This is reposted from Medium with permission from the writer, a 2004 Western Michigan University graduate who is a Metro Detroit purchasing manager and urbanist.
By David Gifford
Detroit's nine 24/7 bus routes play an important role in the revitalization of its neighborhoods and the media isn’t talking about them.
Coverage of the QLine, MoGo, parking and ride sharing abounds, but few journalists mention buses that run all over Detroit. This seems to fit with the "two Detroits" narrative -- shiny new streetcars with heated platforms get attention, while nearby bus riders literally get frozen out.
[Editor's note: 24-hour route additions and service upgrades were covered this year by The Detroit News, Free Press, Crain's, WDIV, MLive, Deadline Detroit and other media.]
[Writer responds: This blog is about rebuilding Detroit neighborhoods around transit routes to connect residents to jobs, services, shopping and recreation. The rebuilding is starting, but buses are omitted from the narrative due to a history of overwhelmingly negative PR.]
For several years, the Fitzgerald neighborhood has been the topic of discussion for revitalization. But not one of the 39 articles on the press page at the Fitzgerald Revitalization Project website mentions transit.
Surely it is no coincidence that this new development is near the No. 16 (Dexter) 24-hour bus route, a great asset to this neighborhood that remains unacknowledged by the media.
Dexter buses connect downtown Detroit, Beacon Park, Little Caesars Arena, Cass Tech, Wayne State, Midtown, the College for Creative Studies, New Center, Henry Ford Hospital, Motown Museum, Northwestern High School, U of D Mercy, Mumford High School, Renaissance High School, DMC Sinai Grace Hospital, Wayne County Community College, Oakland Community College Southfield, Oakland Regional Hospital, SMART transfer routes, grocery stores and more.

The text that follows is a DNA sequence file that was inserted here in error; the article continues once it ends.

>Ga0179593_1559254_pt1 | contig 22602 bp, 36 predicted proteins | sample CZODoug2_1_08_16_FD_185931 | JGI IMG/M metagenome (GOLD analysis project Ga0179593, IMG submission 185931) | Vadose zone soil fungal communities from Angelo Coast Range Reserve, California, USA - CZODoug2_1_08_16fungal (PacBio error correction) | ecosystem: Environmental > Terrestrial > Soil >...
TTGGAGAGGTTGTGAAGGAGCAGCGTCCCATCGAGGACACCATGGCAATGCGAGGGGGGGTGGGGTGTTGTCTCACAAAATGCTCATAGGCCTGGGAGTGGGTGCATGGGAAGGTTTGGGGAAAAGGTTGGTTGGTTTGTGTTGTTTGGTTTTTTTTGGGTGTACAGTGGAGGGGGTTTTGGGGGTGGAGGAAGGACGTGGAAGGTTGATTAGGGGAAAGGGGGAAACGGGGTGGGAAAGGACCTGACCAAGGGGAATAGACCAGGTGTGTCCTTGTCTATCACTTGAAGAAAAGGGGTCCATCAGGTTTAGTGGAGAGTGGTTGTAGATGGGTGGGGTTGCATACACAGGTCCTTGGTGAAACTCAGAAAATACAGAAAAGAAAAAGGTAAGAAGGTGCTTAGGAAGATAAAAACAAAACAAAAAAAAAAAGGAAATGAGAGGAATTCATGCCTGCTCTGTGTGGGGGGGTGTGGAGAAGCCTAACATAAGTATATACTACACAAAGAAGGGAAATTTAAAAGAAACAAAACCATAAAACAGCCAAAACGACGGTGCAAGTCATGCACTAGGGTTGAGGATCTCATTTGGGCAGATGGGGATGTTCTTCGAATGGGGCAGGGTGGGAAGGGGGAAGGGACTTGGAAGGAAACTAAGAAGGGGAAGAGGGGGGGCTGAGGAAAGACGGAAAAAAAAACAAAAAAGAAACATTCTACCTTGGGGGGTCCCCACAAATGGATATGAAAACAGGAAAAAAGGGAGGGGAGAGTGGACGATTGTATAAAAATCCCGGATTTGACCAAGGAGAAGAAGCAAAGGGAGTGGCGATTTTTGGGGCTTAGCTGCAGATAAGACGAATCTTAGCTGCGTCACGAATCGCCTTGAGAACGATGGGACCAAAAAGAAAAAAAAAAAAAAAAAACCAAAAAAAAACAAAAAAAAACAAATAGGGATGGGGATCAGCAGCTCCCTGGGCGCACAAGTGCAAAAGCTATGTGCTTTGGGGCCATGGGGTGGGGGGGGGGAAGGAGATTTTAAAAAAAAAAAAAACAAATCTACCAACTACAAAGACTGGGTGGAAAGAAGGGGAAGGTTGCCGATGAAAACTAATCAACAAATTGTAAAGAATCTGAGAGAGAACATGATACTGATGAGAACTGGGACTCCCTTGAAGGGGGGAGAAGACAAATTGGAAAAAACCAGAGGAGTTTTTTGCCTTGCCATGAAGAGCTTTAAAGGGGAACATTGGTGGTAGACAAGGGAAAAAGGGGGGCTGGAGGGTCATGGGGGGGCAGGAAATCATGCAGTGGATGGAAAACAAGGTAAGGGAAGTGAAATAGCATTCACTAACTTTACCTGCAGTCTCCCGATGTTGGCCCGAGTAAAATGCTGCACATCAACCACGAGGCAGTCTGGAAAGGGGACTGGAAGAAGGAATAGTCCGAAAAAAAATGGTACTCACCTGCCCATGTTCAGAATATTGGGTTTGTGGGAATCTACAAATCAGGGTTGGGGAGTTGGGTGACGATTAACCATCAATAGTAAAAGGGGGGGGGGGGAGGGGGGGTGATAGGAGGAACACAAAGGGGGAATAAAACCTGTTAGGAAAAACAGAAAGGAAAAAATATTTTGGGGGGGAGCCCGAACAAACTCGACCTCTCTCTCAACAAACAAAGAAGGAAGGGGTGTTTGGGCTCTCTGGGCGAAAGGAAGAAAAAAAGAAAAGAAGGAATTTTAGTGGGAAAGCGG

That all-day service also intersects with three Detroit Department of Transportation (DDOT) regular routes: No. 29 (Linwood), No. 30 (Livernois) and No. 32 (McNichols).
In October, Detroit issued a request for development proposals for the city government's "next neighborhood transformation project near Grand River and Lahser in Old Redford." Two bus lines serve that community around the clock:
- No. 21 (Grand River) runs between downtown and 7 Mile along Grand River.
- No. 45 (7 Mile) runs between the Redford Meijer and St. John Providence Hospital.
The 7 Mile bus intersects with five 24-hour routes. The city's proposal invitation doesn't mention those routes as a neighborhood feature, nor do news stories in Crain’s and Curbed Detroit about the development plans.
Another project announced this year is a Meijer store and apartment complex on East Jefferson Avenue, just outside downtown. Some articles mention a possible streetcar extension along Jefferson to intersect with Woodward’s QLine, yet not one mentions bus routes surrounding the site. This is the third Meijer to be on or near a 24-hour DDOT route, which has to be more than a coincidence.
Two 24-hour routes are nearby -- No. 25 (Jefferson) and No. 48 (Van Dyke). There also are three local DDOT routes and three SMART routes.
If DDOT is in the news, it's typically not for a positive story. What does it take to get the media and public to notice the good news? Some claim that they don’t have the resources to cover transit, but all it takes is a mention.
Including DDOT service as an asset in development stories would be a good start.
♦ Schedules and maps are here.
Two updated route maps: